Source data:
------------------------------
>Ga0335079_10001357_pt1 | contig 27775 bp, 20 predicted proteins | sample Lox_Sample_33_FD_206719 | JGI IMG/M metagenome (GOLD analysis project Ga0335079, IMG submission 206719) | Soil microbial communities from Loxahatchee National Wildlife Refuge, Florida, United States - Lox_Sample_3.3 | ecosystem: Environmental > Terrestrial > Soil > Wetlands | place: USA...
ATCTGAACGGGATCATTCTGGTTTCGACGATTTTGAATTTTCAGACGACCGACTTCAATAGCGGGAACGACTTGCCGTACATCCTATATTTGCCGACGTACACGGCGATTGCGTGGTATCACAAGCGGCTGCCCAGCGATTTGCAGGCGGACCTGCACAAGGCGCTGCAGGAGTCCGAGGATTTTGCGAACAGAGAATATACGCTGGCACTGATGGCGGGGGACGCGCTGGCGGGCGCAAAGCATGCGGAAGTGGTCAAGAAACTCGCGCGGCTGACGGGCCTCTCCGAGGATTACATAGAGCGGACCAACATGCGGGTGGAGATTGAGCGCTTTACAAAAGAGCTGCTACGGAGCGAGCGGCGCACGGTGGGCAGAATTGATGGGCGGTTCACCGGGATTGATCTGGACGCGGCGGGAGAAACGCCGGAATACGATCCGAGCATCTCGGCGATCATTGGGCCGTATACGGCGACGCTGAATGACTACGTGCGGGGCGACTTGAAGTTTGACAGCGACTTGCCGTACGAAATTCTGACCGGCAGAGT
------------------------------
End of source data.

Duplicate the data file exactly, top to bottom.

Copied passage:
>Ga0335079_10001357_pt1 | contig 27775 bp, 20 predicted proteins | sample Lox_Sample_33_FD_206719 | JGI IMG/M metagenome (GOLD analysis project Ga0335079, IMG submission 206719) | Soil microbial communities from Loxahatchee National Wildlife Refuge, Florida, United States - Lox_Sample_3.3 | ecosystem: Environmental > Terrestrial > Soil > Wetlands | place: USA...
ATCTGAACGGGATCATTCTGGTTTCGACGATTTTGAATTTTCAGACGACCGACTTCAATAGCGGGAACGACTTGCCGTACATCCTATATTTGCCGACGTACACGGCGATTGCGTGGTATCACAAGCGGCTGCCCAGCGATTTGCAGGCGGACCTGCACAAGGCGCTGCAGGAGTCCGAGGATTTTGCGAACAGAGAATATACGCTGGCACTGATGGCGGGGGACGCGCTGGCGGGCGCAAAGCATGCGGAAGTGGTCAAGAAACTCGCGCGGCTGACGGGCCTCTCCGAGGATTACATAGAGCGGACCAACATGCGGGTGGAGATTGAGCGCTTTACAAAAGAGCTGCTACGGAGCGAGCGGCGCACGGTGGGCAGAATTGATGGGCGGTTCACCGGGATTGATCTGGACGCGGCGGGAGAAACGCCGGAATACGATCCGAGCATCTCGGCGATCATTGGGCCGTATACGGCGACGCTGAATGACTACGTGCGGGGCGACTTGAAGTTTGACAGCGACTTGCCGTACGAAATTCTGACCGGCAGAGT